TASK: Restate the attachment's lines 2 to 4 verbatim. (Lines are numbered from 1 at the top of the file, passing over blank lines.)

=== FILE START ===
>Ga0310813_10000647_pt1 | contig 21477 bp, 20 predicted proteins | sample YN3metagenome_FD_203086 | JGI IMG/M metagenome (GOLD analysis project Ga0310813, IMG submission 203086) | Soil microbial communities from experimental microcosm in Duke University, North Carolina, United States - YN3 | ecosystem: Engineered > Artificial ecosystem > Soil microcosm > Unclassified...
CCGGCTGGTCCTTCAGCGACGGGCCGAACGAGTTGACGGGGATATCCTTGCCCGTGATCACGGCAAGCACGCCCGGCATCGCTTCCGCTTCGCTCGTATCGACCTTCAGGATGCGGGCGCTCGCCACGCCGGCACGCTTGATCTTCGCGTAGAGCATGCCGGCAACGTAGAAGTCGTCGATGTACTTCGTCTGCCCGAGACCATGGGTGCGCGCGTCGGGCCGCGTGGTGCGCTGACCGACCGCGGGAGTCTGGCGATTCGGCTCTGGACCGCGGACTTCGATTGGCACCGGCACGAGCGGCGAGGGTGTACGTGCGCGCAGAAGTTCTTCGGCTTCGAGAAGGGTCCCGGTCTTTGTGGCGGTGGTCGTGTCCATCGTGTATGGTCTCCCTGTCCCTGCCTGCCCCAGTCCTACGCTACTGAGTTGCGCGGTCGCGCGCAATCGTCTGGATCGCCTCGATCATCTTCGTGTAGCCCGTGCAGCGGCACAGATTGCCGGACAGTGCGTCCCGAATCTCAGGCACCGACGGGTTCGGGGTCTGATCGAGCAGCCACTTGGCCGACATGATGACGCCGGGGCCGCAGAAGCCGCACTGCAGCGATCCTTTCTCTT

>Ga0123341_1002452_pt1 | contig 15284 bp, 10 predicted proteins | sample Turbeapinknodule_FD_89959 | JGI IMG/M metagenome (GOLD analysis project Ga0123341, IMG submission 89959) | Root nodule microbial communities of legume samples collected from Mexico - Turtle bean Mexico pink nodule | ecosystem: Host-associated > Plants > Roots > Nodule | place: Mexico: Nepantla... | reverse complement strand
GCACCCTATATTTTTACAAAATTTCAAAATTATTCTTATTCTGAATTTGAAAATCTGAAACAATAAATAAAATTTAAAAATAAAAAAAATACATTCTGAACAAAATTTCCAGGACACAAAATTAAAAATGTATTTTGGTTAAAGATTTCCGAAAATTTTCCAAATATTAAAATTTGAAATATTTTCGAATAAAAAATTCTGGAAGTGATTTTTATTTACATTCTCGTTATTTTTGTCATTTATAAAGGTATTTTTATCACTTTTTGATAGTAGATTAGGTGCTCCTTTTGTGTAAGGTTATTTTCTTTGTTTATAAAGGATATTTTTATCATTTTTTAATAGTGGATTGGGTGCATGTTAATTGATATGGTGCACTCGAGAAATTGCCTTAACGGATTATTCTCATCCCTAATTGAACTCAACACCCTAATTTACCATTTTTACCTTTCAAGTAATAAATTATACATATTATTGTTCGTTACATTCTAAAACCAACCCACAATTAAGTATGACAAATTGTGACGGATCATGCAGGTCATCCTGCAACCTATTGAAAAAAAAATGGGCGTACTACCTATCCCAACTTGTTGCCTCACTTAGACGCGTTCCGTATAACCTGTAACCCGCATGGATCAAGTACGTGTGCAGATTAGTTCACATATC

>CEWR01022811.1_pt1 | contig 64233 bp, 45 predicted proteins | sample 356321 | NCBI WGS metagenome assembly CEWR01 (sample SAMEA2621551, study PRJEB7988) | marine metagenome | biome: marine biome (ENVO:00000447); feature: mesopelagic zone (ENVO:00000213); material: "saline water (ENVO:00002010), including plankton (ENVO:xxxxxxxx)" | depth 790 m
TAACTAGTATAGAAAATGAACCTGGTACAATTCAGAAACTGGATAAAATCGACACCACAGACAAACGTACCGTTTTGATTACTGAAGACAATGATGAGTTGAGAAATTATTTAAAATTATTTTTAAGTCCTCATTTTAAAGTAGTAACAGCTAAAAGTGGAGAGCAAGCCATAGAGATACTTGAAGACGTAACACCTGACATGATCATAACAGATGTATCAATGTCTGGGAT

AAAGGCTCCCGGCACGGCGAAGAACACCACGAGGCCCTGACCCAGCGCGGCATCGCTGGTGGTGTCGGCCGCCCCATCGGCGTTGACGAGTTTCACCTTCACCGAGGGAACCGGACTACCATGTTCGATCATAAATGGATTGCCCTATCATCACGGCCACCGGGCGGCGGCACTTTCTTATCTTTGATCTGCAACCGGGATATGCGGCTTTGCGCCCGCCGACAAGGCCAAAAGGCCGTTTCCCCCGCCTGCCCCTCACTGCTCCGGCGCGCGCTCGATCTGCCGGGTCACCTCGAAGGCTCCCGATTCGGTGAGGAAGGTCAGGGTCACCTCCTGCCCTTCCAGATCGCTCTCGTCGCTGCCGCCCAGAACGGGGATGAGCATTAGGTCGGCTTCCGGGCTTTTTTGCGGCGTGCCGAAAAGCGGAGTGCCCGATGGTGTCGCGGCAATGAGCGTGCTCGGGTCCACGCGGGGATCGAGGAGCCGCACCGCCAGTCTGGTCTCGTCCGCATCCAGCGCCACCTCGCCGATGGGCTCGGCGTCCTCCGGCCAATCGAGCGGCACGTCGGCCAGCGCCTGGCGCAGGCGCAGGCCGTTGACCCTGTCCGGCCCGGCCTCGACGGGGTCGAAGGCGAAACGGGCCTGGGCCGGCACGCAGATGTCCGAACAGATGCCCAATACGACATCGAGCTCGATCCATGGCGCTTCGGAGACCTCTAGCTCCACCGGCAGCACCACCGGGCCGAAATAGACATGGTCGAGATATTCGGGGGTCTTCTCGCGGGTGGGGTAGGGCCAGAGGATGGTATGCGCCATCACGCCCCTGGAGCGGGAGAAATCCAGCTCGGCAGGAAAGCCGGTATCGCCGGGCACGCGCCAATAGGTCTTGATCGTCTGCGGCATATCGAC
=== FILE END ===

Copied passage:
CCGGCTGGTCCTTCAGCGACGGGCCGAACGAGTTGACGGGGATATCCTTGCCCGTGATCACGGCAAGCACGCCCGGCATCGCTTCCGCTTCGCTCGTATCGACCTTCAGGATGCGGGCGCTCGCCACGCCGGCACGCTTGATCTTCGCGTAGAGCATGCCGGCAACGTAGAAGTCGTCGATGTACTTCGTCTGCCCGAGACCATGGGTGCGCGCGTCGGGCCGCGTGGTGCGCTGACCGACCGCGGGAGTCTGGCGATTCGGCTCTGGACCGCGGACTTCGATTGGCACCGGCACGAGCGGCGAGGGTGTACGTGCGCGCAGAAGTTCTTCGGCTTCGAGAAGGGTCCCGGTCTTTGTGGCGGTGGTCGTGTCCATCGTGTATGGTCTCCCTGTCCCTGCCTGCCCCAGTCCTACGCTACTGAGTTGCGCGGTCGCGCGCAATCGTCTGGATCGCCTCGATCATCTTCGTGTAGCCCGTGCAGCGGCACAGATTGCCGGACAGTGCGTCCCGAATCTCAGGCACCGACGGGTTCGGGGTCTGATCGAGCAGCCACTTGGCCGACATGATGACGCCGGGGCCGCAGAAGCCGCACTGCAGCGATCCTTTCTCTT

>Ga0123341_1002452_pt1 | contig 15284 bp, 10 predicted proteins | sample Turbeapinknodule_FD_89959 | JGI IMG/M metagenome (GOLD analysis project Ga0123341, IMG submission 89959) | Root nodule microbial communities of legume samples collected from Mexico - Turtle bean Mexico pink nodule | ecosystem: Host-associated > Plants > Roots > Nodule | place: Mexico: Nepantla... | reverse complement strand
GCACCCTATATTTTTACAAAATTTCAAAATTATTCTTATTCTGAATTTGAAAATCTGAAACAATAAATAAAATTTAAAAATAAAAAAAATACATTCTGAACAAAATTTCCAGGACACAAAATTAAAAATGTATTTTGGTTAAAGATTTCCGAAAATTTTCCAAATATTAAAATTTGAAATATTTTCGAATAAAAAATTCTGGAAGTGATTTTTATTTACATTCTCGTTATTTTTGTCATTTATAAAGGTATTTTTATCACTTTTTGATAGTAGATTAGGTGCTCCTTTTGTGTAAGGTTATTTTCTTTGTTTATAAAGGATATTTTTATCATTTTTTAATAGTGGATTGGGTGCATGTTAATTGATATGGTGCACTCGAGAAATTGCCTTAACGGATTATTCTCATCCCTAATTGAACTCAACACCCTAATTTACCATTTTTACCTTTCAAGTAATAAATTATACATATTATTGTTCGTTACATTCTAAAACCAACCCACAATTAAGTATGACAAATTGTGACGGATCATGCAGGTCATCCTGCAACCTATTGAAAAAAAAATGGGCGTACTACCTATCCCAACTTGTTGCCTCACTTAGACGCGTTCCGTATAACCTGTAACCCGCATGGATCAAGTACGTGTGCAGATTAGTTCACATATC